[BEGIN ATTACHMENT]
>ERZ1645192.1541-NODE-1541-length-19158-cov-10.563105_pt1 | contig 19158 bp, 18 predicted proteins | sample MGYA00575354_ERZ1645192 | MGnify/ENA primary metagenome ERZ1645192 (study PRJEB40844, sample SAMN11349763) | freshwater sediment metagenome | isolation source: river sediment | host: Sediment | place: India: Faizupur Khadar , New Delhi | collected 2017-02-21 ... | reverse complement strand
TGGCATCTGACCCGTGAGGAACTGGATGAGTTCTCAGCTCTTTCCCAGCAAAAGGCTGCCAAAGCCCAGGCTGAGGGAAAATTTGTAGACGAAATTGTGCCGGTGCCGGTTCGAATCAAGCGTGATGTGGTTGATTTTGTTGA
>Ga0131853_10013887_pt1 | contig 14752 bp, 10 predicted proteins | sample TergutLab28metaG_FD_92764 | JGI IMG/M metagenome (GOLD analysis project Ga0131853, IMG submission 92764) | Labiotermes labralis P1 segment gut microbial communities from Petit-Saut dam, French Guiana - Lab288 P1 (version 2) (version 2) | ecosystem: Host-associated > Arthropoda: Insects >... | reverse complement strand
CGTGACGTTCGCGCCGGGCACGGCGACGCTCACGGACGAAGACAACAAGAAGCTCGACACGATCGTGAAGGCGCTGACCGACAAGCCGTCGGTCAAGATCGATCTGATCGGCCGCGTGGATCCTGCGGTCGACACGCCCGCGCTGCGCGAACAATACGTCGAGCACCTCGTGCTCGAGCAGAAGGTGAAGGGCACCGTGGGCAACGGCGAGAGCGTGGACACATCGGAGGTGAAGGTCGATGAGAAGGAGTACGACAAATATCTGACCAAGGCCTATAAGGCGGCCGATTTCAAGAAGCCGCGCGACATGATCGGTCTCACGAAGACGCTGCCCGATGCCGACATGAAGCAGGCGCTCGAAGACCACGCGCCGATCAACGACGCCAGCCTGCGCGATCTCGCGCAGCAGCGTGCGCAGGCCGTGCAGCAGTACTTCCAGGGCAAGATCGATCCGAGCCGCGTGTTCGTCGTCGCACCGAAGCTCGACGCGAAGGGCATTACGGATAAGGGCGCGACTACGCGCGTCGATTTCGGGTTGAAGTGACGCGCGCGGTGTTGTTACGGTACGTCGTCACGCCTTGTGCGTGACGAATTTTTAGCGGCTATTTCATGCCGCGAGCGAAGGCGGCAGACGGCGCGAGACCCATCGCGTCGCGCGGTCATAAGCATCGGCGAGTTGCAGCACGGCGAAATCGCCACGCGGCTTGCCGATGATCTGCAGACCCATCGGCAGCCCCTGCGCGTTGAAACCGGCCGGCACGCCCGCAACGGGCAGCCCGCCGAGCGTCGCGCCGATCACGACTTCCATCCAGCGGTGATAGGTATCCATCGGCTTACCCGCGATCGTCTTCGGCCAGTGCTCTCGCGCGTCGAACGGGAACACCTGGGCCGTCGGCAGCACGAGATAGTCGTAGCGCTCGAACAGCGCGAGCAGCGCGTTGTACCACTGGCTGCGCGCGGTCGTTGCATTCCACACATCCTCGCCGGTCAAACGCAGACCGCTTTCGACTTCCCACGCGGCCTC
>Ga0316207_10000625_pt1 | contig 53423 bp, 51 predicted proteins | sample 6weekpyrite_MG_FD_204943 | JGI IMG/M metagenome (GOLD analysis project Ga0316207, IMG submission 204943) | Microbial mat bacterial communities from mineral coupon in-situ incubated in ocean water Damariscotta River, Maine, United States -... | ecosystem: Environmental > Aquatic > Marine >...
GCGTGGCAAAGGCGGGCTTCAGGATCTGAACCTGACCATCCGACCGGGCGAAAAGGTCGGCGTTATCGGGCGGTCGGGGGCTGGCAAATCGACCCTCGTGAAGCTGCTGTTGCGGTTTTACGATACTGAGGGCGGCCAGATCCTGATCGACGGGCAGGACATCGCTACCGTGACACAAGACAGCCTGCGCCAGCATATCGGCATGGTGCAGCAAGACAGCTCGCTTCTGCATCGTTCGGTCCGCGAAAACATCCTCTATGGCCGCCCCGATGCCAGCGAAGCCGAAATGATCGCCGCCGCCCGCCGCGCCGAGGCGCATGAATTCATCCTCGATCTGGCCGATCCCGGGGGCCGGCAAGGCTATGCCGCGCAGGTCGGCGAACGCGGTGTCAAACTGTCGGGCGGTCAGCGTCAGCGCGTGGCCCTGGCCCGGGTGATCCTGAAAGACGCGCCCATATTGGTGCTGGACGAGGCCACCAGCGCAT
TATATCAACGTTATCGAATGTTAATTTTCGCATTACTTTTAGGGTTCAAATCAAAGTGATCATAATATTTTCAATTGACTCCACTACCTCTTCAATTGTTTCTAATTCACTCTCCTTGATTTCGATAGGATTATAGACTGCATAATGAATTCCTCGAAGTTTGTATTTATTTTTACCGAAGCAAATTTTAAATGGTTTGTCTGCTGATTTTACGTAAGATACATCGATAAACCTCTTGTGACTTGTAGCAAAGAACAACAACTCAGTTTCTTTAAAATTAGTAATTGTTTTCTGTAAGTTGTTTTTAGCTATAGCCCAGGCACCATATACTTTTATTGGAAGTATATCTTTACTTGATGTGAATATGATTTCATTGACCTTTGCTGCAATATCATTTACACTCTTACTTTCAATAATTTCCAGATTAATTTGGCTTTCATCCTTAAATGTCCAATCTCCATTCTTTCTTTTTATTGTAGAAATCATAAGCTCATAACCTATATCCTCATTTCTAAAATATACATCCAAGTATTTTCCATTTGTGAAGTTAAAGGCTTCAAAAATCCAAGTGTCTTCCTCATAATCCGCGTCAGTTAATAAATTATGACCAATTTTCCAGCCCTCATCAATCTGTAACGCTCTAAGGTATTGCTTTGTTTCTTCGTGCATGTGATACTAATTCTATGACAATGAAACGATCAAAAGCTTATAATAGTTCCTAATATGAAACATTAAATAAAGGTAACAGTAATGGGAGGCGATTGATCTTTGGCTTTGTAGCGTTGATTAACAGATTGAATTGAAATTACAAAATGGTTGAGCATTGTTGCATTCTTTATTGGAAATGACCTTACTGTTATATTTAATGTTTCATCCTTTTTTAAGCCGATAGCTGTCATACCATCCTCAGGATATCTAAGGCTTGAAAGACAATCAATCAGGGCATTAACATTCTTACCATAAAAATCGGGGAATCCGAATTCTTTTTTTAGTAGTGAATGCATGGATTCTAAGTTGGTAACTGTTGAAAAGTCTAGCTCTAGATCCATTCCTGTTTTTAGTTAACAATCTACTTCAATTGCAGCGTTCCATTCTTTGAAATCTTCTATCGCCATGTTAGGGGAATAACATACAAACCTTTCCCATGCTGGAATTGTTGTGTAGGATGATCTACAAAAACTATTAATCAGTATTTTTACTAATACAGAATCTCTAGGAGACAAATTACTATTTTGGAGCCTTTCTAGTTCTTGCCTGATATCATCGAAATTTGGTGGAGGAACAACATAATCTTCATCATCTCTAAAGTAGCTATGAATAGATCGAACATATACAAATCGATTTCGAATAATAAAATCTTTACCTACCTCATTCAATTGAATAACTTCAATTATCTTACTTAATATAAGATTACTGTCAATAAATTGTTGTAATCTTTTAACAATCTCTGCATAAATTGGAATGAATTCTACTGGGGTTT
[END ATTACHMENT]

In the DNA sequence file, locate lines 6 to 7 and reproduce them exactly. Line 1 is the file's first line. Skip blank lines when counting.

GCGTGGCAAAGGCGGGCTTCAGGATCTGAACCTGACCATCCGACCGGGCGAAAAGGTCGGCGTTATCGGGCGGTCGGGGGCTGGCAAATCGACCCTCGTGAAGCTGCTGTTGCGGTTTTACGATACTGAGGGCGGCCAGATCCTGATCGACGGGCAGGACATCGCTACCGTGACACAAGACAGCCTGCGCCAGCATATCGGCATGGTGCAGCAAGACAGCTCGCTTCTGCATCGTTCGGTCCGCGAAAACATCCTCTATGGCCGCCCCGATGCCAGCGAAGCCGAAATGATCGCCGCCGCCCGCCGCGCCGAGGCGCATGAATTCATCCTCGATCTGGCCGATCCCGGGGGCCGGCAAGGCTATGCCGCGCAGGTCGGCGAACGCGGTGTCAAACTGTCGGGCGGTCAGCGTCAGCGCGTGGCCCTGGCCCGGGTGATCCTGAAAGACGCGCCCATATTGGTGCTGGACGAGGCCACCAGCGCAT
TATATCAACGTTATCGAATGTTAATTTTCGCATTACTTTTAGGGTTCAAATCAAAGTGATCATAATATTTTCAATTGACTCCACTACCTCTTCAATTGTTTCTAATTCACTCTCCTTGATTTCGATAGGATTATAGACTGCATAATGAATTCCTCGAAGTTTGTATTTATTTTTACCGAAGCAAATTTTAAATGGTTTGTCTGCTGATTTTACGTAAGATACATCGATAAACCTCTTGTGACTTGTAGCAAAGAACAACAACTCAGTTTCTTTAAAATTAGTAATTGTTTTCTGTAAGTTGTTTTTAGCTATAGCCCAGGCACCATATACTTTTATTGGAAGTATATCTTTACTTGATGTGAATATGATTTCATTGACCTTTGCTGCAATATCATTTACACTCTTACTTTCAATAATTTCCAGATTAATTTGGCTTTCATCCTTAAATGTCCAATCTCCATTCTTTCTTTTTATTGTAGAAATCATAAGCTCATAACCTATATCCTCATTTCTAAAATATACATCCAAGTATTTTCCATTTGTGAAGTTAAAGGCTTCAAAAATCCAAGTGTCTTCCTCATAATCCGCGTCAGTTAATAAATTATGACCAATTTTCCAGCCCTCATCAATCTGTAACGCTCTAAGGTATTGCTTTGTTTCTTCGTGCATGTGATACTAATTCTATGACAATGAAACGATCAAAAGCTTATAATAGTTCCTAATATGAAACATTAAATAAAGGTAACAGTAATGGGAGGCGATTGATCTTTGGCTTTGTAGCGTTGATTAACAGATTGAATTGAAATTACAAAATGGTTGAGCATTGTTGCATTCTTTATTGGAAATGACCTTACTGTTATATTTAATGTTTCATCCTTTTTTAAGCCGATAGCTGTCATACCATCCTCAGGATATCTAAGGCTTGAAAGACAATCAATCAGGGCATTAACATTCTTACCATAAAAATCGGGGAATCCGAATTCTTTTTTTAGTAGTGAATGCATGGATTCTAAGTTGGTAACTGTTGAAAAGTCTAGCTCTAGATCCATTCCTGTTTTTAGTTAACAATCTACTTCAATTGCAGCGTTCCATTCTTTGAAATCTTCTATCGCCATGTTAGGGGAATAACATACAAACCTTTCCCATGCTGGAATTGTTGTGTAGGATGATCTACAAAAACTATTAATCAGTATTTTTACTAATACAGAATCTCTAGGAGACAAATTACTATTTTGGAGCCTTTCTAGTTCTTGCCTGATATCATCGAAATTTGGTGGAGGAACAACATAATCTTCATCATCTCTAAAGTAGCTATGAATAGATCGAACATATACAAATCGATTTCGAATAATAAAATCTTTACCTACCTCATTCAATTGAATAACTTCAATTATCTTACTTAATATAAGATTACTGTCAATAAATTGTTGTAATCTTTTAACAATCTCTGCATAAATTGGAATGAATTCTACTGGGGTTT